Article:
Chief Aeneas Paul

Though Aeneas may look like another unrelated word, it is a mispronunciation of Ignace. Chief Aeneas Paul was the son of Aeneas Paul or Old Ignace. He was born in Manitoba or Quebec, or before Old Ignace arrived to the Bitterroot Valley. He is very important to the Montana as well as California, Idaho, Oregon, Washington, and Wyoming States Paul clan. His sister Agnes Paul (read Agnes Ignace very carefully until you understand the conspiracy) was born in 1820. She married Jacques Finley. Jacques Finley's father was born in Fort Finlay, Canada in 1768. He married a Chippewa woman with the surname of Cree. Both Agnes (Aeneas) Paul and Miaquam (may be a female Chippewa name) Finley married. Click here to read about the first Paul's of Montana.

They lived from western Montana to central Washington. Chief Paul Young Ignace was quite fond of the region from western Montana to central Washington. The Paul clan of the Pacific Northwest can trace their roots back to Manitoba and Quebec, Canada, and possibly Michigan. The Kootenai who know they originally lived in Michigan, will accept this important information. We know Aeneas Paul or Young Ignace had one son.

Chief Aeneas Paul or Koostatah I

He also went by the name Big Face II or Big Knife II. He represented the Chippewas during the July 16, 1855 Hell Gate Treaty negotiations. Chief Paul told the whites his people were often at war against many tribes. He actually claimed the last tribe they made peace with were the Blackfeet which is quite strange. The Blackfeet are Algonquin like the Chippewas. In fact, they are both the same people. We keep learning that the Blackfeet were constantly at war against other Algonquins. You can't believe that if you know about the Seven Fires Prophecy. Their name is a reference to the Black Heels - Black Hills, which are located south of Great Falls and Lewistown.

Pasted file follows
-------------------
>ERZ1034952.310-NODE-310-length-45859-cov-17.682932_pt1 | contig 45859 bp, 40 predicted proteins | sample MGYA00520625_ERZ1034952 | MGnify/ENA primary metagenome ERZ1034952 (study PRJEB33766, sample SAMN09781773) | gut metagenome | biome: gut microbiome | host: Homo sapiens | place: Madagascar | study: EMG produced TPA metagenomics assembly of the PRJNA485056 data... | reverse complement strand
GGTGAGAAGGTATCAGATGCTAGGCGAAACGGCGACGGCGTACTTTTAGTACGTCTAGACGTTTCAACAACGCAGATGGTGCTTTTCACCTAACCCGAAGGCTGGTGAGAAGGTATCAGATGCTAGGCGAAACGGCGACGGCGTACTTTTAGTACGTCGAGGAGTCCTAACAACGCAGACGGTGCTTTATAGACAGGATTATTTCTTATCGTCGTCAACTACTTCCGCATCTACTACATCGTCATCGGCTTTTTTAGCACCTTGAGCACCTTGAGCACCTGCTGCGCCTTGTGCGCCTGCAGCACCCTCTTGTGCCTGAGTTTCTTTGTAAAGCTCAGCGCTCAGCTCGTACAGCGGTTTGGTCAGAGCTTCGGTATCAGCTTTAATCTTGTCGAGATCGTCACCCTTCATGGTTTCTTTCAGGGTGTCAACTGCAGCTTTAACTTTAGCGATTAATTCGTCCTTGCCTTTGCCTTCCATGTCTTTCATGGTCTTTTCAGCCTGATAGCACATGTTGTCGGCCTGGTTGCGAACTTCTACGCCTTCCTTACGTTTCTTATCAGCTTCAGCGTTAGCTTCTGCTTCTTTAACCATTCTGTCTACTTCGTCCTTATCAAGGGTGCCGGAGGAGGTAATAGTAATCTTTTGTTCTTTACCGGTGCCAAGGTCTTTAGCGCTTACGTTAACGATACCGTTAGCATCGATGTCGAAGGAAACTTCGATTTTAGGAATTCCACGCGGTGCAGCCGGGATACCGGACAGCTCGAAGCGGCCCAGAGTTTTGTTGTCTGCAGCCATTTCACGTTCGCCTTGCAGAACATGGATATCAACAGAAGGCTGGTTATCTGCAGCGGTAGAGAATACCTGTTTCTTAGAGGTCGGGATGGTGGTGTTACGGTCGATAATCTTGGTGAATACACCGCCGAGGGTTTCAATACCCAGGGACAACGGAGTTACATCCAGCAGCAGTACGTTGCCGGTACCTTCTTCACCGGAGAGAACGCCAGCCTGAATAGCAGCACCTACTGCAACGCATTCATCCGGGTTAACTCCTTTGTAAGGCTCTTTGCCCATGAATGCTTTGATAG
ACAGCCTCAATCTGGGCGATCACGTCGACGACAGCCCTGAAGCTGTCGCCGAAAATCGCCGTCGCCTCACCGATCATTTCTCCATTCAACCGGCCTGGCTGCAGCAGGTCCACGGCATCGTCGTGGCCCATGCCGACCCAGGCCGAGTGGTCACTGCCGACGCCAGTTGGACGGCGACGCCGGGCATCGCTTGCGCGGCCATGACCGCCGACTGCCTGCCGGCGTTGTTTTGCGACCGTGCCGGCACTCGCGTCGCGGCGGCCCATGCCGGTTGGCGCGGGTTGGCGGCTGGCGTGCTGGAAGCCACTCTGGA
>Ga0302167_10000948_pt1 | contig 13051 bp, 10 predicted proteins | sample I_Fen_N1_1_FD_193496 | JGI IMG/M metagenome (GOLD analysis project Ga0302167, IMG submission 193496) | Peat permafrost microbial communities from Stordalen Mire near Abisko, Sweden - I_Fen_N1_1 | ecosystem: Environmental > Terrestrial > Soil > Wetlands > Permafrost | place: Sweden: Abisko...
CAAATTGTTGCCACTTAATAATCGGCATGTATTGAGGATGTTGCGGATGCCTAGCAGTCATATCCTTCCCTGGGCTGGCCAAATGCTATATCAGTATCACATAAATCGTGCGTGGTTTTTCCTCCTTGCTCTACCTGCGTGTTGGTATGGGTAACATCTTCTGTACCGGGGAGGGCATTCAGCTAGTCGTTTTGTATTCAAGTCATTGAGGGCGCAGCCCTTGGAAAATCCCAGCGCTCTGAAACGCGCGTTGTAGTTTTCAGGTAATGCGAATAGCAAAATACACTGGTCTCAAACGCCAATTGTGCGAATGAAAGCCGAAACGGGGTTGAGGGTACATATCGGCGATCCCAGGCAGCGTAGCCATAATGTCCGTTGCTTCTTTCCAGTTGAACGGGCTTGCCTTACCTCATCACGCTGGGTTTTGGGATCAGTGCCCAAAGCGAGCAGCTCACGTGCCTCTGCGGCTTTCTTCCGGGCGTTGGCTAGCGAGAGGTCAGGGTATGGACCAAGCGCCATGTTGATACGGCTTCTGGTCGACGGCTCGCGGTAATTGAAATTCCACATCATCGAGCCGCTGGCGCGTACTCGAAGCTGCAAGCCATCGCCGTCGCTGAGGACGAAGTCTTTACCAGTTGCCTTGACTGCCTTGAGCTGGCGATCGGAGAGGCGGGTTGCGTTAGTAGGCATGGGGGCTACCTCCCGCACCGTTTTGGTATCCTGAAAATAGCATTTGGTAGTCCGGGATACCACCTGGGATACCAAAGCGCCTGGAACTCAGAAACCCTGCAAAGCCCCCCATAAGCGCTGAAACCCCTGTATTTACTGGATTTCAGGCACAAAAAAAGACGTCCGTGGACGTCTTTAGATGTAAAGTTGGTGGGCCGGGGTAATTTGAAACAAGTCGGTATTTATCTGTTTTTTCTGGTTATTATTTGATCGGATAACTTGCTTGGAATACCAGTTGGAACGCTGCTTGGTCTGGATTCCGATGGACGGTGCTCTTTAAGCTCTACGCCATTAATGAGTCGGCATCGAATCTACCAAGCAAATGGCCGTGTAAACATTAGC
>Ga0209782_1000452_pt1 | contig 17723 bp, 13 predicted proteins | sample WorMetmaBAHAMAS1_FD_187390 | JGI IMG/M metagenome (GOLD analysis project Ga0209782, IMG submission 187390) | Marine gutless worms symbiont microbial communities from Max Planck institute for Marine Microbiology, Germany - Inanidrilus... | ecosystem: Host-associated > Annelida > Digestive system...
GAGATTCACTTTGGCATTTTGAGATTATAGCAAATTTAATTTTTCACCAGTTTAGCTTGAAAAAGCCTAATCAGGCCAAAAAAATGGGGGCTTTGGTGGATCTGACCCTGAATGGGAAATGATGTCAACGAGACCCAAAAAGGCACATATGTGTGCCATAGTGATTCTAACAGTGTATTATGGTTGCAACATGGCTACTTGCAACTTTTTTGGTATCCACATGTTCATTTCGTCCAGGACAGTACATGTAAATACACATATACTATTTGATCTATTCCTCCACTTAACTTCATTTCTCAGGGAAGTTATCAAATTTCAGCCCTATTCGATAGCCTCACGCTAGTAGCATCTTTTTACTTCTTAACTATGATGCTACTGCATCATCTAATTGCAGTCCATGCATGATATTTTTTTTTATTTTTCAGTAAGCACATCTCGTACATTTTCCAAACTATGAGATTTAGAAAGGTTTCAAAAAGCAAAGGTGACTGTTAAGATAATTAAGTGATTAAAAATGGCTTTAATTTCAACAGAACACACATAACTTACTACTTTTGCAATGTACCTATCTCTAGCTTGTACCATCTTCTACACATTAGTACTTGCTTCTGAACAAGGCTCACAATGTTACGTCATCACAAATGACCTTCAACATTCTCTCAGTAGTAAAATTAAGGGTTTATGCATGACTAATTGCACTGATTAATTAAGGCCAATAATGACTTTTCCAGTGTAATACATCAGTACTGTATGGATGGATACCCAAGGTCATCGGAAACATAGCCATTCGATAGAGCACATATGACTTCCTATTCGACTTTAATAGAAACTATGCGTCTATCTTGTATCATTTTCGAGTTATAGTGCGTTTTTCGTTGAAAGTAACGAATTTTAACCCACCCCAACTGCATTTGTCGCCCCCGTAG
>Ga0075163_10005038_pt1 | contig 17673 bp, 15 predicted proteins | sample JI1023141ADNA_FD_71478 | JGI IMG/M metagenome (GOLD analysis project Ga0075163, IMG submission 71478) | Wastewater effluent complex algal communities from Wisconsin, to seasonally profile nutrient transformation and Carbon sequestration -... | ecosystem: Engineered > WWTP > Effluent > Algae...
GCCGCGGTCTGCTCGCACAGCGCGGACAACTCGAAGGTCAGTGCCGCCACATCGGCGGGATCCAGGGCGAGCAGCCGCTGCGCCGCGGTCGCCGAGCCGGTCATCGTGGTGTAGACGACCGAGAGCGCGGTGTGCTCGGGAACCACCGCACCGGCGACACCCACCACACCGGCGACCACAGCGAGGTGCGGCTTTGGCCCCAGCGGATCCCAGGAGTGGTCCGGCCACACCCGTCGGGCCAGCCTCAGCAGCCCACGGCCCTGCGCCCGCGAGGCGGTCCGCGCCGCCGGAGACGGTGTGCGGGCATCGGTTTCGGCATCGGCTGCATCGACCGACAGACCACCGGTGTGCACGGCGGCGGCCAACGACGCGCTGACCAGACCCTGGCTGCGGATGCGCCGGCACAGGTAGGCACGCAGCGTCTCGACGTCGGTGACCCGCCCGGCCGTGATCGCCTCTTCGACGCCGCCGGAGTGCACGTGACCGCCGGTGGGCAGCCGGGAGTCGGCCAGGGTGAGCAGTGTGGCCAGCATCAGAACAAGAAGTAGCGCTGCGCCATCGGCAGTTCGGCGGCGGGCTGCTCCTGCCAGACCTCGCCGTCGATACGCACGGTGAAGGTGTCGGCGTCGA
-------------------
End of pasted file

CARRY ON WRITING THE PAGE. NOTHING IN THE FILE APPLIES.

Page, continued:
Chief Paul was the leader of the Dayton Creek Kootenai. Their main settlement now is Elmo. They no longer know who they are. They are a mixture of Algonquin and non Algonquin Indians. Chief Paul negotiated on behalf of his people with United States representatives sent to negotiate the July 16, 1855 Hell Gate Treaty. It was reported that Chief Paul signed the July 16, 1855 Hell Gate Treaty, but his accepted name Aeneas Paul does not appear on the treaty. Strong evidence that chief Paul refused to sign the July 16, 1855 Hell Gate Treaty. However, a Flathead chief with the name Paul, did sign the July 16, 1855 Hell Gate Treaty. We don't know if it was chief Aeneas Paul however. Another Kootenai chief named chief Michelle, did sign the treaty and then supposedly returned to Canada. Afterwards chief Paul became his successor.

The October 18, 1908 Swan Valley Massacre and the illegal eradication of Flathead Reservation